Total investment in construction increased by 17% year on year in the second quarter of 2008. The contribution of construction investment as a percentage of Gross Domestic Product (GDP) increased from 7.7% in the 2nd quarter of 2007 to 8.6% in the second quarter of 2008.
While these and other statistics are exciting, there are challenges, new and old, that we still have to grapple with. The one challenge that we have been talking about for quite some time now is the skills shortage in the built environment.
The department, together with the entities CIDB and Council for the Built Environment (CBE), has developed the national skills strategy that will guide us in improving what some have called the skills crisis in the industry. Our approach is to deal with skills holistically from secondary school through to tertiary training, and professional registration and continuous professional development for those who have qualified in theoretical training.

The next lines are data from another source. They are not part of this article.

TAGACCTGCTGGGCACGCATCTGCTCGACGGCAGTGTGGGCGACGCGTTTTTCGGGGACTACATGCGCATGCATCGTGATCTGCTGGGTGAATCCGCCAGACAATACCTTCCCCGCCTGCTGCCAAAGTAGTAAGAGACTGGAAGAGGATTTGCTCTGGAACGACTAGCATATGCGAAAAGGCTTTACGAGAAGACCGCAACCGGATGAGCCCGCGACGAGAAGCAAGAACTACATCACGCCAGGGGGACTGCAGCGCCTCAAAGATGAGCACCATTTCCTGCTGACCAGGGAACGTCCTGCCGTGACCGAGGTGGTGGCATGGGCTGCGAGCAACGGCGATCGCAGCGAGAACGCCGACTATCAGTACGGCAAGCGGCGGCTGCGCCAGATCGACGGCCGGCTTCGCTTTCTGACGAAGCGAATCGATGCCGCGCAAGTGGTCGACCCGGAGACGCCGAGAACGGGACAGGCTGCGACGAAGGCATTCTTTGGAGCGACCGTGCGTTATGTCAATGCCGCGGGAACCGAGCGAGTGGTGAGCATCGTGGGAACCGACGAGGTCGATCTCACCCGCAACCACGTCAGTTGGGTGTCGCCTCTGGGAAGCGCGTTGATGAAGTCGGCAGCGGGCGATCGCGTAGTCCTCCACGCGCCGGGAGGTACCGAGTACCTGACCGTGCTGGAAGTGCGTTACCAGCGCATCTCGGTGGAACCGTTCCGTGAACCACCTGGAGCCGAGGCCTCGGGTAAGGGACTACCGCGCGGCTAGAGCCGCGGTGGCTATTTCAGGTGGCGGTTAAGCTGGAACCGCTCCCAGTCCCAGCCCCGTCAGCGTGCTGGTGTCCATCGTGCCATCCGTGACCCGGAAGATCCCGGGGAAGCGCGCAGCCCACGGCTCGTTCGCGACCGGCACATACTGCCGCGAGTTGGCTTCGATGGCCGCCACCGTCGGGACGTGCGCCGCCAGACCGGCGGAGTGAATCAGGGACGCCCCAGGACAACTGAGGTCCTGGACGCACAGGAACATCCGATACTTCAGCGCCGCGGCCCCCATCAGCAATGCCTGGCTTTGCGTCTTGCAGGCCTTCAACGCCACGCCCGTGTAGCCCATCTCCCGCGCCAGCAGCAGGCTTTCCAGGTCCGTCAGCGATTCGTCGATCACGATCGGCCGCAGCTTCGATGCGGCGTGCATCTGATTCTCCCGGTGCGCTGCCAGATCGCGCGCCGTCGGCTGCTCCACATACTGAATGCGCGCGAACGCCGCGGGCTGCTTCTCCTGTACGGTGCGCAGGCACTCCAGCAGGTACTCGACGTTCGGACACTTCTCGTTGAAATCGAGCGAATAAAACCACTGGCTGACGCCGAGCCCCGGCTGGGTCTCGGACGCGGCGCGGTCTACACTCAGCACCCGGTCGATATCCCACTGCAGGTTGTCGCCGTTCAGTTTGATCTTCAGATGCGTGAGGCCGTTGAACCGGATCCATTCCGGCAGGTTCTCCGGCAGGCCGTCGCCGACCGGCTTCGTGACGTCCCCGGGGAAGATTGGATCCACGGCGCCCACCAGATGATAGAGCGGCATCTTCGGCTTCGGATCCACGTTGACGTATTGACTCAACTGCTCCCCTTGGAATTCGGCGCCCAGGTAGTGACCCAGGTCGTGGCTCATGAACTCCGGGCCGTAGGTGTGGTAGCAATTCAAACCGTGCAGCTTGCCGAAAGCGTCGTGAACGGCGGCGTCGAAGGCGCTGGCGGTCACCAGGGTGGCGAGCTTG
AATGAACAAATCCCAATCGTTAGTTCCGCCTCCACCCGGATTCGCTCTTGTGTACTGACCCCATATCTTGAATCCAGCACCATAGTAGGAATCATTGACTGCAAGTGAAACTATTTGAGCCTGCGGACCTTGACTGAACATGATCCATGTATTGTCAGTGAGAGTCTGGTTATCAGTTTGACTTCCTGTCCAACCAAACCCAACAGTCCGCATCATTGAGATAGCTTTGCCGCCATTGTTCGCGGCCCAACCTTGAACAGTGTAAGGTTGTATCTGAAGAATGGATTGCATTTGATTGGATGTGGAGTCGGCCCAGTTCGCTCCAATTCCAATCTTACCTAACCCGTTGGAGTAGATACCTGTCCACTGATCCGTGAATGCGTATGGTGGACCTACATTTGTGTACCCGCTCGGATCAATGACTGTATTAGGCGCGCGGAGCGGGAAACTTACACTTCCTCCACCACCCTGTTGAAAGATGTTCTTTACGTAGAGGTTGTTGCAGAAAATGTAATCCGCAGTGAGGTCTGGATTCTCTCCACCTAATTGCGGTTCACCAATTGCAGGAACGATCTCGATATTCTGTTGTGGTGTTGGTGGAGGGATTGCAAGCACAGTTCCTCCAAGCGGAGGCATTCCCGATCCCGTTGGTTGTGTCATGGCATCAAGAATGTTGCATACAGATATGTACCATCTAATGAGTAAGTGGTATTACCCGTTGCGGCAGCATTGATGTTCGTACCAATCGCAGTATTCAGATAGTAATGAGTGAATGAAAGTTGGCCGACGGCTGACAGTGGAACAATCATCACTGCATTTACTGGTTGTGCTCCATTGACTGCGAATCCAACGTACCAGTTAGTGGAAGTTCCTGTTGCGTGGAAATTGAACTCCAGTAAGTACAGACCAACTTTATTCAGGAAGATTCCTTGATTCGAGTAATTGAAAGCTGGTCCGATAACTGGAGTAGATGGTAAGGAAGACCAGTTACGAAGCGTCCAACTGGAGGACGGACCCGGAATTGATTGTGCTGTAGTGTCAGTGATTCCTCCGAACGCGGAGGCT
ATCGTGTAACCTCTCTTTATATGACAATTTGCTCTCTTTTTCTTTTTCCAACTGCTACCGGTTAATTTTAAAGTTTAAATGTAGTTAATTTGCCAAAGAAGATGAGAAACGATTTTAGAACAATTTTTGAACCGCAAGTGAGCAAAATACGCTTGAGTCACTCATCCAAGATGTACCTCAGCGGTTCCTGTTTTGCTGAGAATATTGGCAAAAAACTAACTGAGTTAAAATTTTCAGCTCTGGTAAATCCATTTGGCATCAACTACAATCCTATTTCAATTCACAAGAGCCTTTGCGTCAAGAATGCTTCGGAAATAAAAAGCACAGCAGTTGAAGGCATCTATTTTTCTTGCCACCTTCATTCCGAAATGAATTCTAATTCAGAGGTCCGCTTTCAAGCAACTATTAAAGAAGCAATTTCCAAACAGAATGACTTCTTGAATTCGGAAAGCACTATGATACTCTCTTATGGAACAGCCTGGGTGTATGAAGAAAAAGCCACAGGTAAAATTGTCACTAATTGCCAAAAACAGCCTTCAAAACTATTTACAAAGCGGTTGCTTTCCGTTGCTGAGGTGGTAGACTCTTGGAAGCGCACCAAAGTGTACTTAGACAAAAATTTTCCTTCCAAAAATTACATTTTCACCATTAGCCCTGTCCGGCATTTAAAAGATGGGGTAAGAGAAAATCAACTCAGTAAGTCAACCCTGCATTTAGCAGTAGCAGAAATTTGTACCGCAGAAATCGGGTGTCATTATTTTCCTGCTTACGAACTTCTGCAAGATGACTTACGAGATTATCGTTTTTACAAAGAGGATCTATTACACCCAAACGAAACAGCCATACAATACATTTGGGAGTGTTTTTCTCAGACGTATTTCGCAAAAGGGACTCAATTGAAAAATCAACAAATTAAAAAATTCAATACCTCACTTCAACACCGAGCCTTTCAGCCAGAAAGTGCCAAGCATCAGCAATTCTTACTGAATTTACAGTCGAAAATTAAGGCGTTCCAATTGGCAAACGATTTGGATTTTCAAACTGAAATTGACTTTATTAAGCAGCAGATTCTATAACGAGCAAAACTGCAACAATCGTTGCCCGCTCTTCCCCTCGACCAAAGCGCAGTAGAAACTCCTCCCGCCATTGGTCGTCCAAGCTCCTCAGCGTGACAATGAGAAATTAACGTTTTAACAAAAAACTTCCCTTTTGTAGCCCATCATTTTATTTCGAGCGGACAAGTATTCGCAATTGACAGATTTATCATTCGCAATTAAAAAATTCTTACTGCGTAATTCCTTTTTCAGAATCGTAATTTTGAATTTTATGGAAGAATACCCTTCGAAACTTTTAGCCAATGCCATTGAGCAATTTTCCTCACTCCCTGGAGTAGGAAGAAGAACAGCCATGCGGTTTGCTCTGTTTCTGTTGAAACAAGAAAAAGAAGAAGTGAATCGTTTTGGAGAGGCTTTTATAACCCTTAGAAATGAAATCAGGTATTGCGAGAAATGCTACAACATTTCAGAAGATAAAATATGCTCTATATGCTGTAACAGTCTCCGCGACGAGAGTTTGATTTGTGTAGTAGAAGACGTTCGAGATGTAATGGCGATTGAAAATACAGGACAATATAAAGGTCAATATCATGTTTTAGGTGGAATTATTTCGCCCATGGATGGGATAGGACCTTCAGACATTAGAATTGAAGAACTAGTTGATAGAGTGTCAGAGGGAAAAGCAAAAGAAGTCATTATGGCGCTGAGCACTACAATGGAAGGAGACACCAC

We also identified a need to import skilled professionals from Cuba early this year and in the middle of this year. These Cuban professionals have been deployed in our provinces and the Independent Development Trust (IDT) to fill the positions where we experience a dire need for such professionals.
Again this is a deliberate intervention to, in the short term, deal with our immediate needs while giving an opportunity to those young engineers who still need to be mentored until they are professionally registered.
We should note that the issue of skills shortage affects all segments of the construction sector emerging and established contractors, public and private sector clients, policy developers, construction project managers and other critical areas.
Our contractor development programmes will not succeed if we do not have skilled personnel in the form of professional engineers, architects, quantity surveyors, project managers and artisans. We should therefore look at skills development in its broadest sense.
Also, the issue of skills shortage requires our combined effort and it is one of the topics to be dealt with later in the breakaway group discussions. I hope concrete proposals will come out of that.